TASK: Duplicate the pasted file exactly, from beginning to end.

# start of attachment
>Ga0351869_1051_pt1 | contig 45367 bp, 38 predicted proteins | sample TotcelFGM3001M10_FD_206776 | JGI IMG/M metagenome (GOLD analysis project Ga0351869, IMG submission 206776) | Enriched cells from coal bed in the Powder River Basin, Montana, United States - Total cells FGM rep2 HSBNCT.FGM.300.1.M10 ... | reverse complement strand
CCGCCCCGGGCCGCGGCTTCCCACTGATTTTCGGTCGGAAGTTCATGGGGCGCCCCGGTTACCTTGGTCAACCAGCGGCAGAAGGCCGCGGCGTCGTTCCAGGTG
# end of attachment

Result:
>Ga0351869_1051_pt1 | contig 45367 bp, 38 predicted proteins | sample TotcelFGM3001M10_FD_206776 | JGI IMG/M metagenome (GOLD analysis project Ga0351869, IMG submission 206776) | Enriched cells from coal bed in the Powder River Basin, Montana, United States - Total cells FGM rep2 HSBNCT.FGM.300.1.M10 ... | reverse complement strand
CCGCCCCGGGCCGCGGCTTCCCACTGATTTTCGGTCGGAAGTTCATGGGGCGCCCCGGTTACCTTGGTCAACCAGCGGCAGAAGGCCGCGGCGTCGTTCCAGGTG